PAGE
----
Manufacturing & Technology

Once-hot cooler company's new owners trying to rejuvenate businessRestricted Content

March 26, 2007
Anthony Schoettle
After almost 60 profitable years that saw Elliott-Williams Co. install walk-in refrigerators and freezers in almost every Indiana school, hospital and hotel, the venerable firm was brought to its knees last year. But an unlikely savior, a new locally based venture capital firm, bought EW out of bankruptcy for $507,000, about the cost of 10 EW walk-ins.
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Auto-job slide acceleratingRestricted Content

March 19, 2007
Peter Schnitzler
Indiana's automotive manufacturing employment for the last decade peaked at 142,000 in 1999. Since then, the sector has shed 20,300 jobs-a staggering one-seventh of its total. Another 5,220 are slated to be cut soon. And there's no end in sight.
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MICKEY MAURER Commentary: Hoosiers, wake up to the worldRestricted Content

March 12, 2007
Don't rest the chopsticks on your food. Don't blow your nose during the meal and never pour the soy sauce on your rice. These and other tidbits of Japanese dining etiquette had to be digested before our first trade mission to Japan in 2005. That 74-person mission, led by Gov. Mitch Daniels, was the largest delegation of Indiana business leaders and state and local officials ever on foreign shores. Indiana is the No. 1 manufacturing state in the union. More...
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BULLS & BEARS: Amid all the complaining, U.S. continues to prosperRestricted Content

March 5, 2007
Dave Gilreath
A few weeks ago, I heard Ben Stein speak about politics and the economy. The noted lawyer, writer, actor and economist spouted off various positive statistics about the U.S. economy and then lamented that the public seemed morose about the financial sunshine. Even though our standard of living is at an all-time high, it seems as if Americans like to grovel and complain. Stein said, in his best Ferris Bueller drone, the American public was the most "unhappy happy society"...
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Brightpoint's buy turns the tablesRestricted Content

February 26, 2007
Peter Schnitzler
On Feb. 20, Plainfield-based cell phone distributor Brightpoint Inc. announced a blockbuster deal to buy Dangaard, its largest European rival, for $308 million, a reversal of fortunes from five years ago between the competitors.
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Goodwill plotting a $10 million reuse strategy: Not-for-profit renovates HQ for expanded charter schoolRestricted Content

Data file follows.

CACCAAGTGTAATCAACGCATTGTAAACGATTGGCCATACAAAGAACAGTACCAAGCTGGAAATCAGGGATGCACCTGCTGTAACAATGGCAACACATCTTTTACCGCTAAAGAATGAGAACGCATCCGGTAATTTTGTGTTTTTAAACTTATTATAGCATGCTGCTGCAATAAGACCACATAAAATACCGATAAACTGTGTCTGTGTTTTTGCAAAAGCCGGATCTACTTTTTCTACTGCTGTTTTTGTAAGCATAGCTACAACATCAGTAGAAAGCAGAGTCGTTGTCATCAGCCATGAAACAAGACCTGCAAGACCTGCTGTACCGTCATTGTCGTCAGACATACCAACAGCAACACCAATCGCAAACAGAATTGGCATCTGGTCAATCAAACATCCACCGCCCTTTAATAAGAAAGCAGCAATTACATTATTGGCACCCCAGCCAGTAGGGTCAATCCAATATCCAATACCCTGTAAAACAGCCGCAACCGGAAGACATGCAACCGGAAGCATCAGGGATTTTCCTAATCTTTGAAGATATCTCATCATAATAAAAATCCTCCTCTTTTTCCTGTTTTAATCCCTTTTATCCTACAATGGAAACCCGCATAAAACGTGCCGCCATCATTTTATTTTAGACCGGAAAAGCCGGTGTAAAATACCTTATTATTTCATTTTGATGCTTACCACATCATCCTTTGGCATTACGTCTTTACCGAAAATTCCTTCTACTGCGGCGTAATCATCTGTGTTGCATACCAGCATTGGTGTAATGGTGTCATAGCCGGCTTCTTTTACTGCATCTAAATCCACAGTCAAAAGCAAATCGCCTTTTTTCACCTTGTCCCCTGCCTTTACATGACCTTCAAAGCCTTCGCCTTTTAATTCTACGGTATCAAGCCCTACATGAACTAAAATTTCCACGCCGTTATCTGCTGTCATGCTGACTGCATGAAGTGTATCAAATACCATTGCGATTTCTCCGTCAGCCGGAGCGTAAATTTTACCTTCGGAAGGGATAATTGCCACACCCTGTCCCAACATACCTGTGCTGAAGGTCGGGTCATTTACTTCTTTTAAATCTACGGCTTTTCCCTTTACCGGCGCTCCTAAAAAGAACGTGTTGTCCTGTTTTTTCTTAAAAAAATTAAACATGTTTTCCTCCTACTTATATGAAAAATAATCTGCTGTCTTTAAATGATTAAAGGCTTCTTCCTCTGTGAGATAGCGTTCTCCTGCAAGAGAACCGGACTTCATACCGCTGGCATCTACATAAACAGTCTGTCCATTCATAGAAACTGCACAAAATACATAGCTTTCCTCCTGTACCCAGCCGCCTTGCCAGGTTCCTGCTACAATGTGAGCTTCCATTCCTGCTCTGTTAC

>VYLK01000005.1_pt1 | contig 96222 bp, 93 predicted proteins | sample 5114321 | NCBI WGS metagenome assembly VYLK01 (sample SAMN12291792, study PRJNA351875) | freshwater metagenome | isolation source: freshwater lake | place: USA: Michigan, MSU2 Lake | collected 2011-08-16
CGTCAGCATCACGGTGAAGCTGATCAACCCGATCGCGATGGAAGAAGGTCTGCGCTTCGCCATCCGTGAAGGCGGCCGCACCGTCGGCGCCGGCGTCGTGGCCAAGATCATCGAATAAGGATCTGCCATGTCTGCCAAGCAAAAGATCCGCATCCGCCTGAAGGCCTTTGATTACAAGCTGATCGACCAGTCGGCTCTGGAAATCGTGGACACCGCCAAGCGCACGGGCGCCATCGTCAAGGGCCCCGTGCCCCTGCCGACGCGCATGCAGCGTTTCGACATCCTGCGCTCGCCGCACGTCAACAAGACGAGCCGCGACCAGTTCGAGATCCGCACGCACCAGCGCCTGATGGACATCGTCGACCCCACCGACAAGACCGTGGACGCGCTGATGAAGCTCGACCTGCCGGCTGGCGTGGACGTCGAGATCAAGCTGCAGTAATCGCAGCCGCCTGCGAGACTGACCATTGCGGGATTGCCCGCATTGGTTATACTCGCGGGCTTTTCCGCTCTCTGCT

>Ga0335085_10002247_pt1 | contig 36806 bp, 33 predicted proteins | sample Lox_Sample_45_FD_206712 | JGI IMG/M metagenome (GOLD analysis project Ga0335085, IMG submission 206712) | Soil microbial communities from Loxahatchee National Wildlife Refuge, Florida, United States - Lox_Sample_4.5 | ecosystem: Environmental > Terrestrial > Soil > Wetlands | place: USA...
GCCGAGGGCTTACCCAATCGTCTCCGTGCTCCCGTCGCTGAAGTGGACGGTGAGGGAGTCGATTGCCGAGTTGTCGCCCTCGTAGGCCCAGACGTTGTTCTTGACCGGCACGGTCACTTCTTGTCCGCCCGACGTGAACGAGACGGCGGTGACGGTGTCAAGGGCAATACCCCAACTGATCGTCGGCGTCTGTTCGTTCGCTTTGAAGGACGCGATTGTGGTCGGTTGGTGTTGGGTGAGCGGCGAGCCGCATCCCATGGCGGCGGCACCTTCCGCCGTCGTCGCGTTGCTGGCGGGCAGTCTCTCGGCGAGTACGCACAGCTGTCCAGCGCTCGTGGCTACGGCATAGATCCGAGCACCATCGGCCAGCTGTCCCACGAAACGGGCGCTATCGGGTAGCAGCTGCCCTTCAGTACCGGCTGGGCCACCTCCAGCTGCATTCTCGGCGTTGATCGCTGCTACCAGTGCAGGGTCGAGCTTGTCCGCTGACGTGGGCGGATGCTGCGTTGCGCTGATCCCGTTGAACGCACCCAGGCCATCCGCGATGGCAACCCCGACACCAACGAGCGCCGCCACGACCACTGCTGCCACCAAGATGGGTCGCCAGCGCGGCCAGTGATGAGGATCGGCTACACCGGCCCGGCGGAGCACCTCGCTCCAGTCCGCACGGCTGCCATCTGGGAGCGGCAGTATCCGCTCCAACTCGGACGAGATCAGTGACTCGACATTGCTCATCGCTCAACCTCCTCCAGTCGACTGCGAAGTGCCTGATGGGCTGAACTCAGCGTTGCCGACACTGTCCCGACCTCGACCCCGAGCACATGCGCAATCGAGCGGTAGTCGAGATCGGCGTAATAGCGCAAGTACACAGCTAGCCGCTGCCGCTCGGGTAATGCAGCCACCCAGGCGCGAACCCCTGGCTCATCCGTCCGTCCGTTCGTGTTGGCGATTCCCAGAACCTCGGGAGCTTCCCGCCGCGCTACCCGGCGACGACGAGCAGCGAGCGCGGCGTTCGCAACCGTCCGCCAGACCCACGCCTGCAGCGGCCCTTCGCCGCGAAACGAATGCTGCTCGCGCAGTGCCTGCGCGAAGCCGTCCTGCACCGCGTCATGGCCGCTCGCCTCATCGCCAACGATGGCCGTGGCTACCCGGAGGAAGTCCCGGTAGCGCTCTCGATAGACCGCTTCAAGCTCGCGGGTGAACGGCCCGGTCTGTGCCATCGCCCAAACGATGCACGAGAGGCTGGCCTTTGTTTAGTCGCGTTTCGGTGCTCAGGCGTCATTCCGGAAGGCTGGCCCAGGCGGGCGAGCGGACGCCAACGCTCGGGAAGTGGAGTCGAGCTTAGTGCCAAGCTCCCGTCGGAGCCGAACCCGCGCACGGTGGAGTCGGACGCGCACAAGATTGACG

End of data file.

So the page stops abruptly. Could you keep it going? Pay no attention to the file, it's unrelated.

February 19, 2007
Cory Schouten
Goodwill Industries of Central Indiana supports its job and educational programs by reselling used clothes, household items and even cars. But the virtues of reuse and recycle aren't confined to the not-for-profit's 34 local thrift stores. Goodwill has adapted its headquarters several times since it was built in 1960, to fill a variety of needs. Some of the same space within the 195,000-square-foot building has served as a retail store, an office full of cubicles, an industrial packing facility and...
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Allison Transmission might be ripe for management buyoutRestricted Content

February 19, 2007
Anthony Schoettle
As struggling General Motors Corp. tries to raise cash by unloading Allison Transmission, the fate of the city's third-largest manufacturer hangs in the balance. But analysts say its market dominance, strong management team and abundance of private equity could spare it the fate of other auto plants here.
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STATEHOUSE DISPATCH: Tax reform is tricky, but legislators aren't giving upRestricted Content

February 19, 2007
Ed Feigenbaum
The coming week will bring intense action in both the House of Representatives and the Senate as the chambers complete committee deliberations on bills in their respective chambers of origin. As of this writing, final floor action that would allow bills to cross the Statehouse Rotunda would take place by early in the last week of February. Missing from this session seems to be any real sense of urgency in moving measures through committee and on to the floor of...
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ECONOMIC ANALYSIS: Fate of U.S. auto industry is controlled by investorsRestricted Content

February 19, 2007
Patrick Barkey
On the same black Thursday that Borg Warner announced it would close its 780-worker Muncie manufacturing facility in 2009, the price of its stock surged 6 percent. Are the traders on Wall Street heartless, or prejudiced against Muncie, or do they simply like bad news? In truth, none of these answers is probably correct, although we really have no way of knowing. But the divergent reactions of stockholders and workers and their families to the news that nearly a century...
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EYE ON THE PIE: Are we spending too much on pets?Restricted Content

February 19, 2007
Morton Marcus
"It's such a hassle, day after day after day," she said. "What's a hassle?" I asked. "Oh, you know," she answered, mixing her yogurt deep into the cereal. "Why," she continued without continuity, "don't you write about global warming? It's a very serious problem that they need to do something about." "Who are 'they'?" I inquired. "All the big guys," she said "the power brokers, the decision-makers and the office-holders, all of them." "Pandy," I said politely, "global warming and...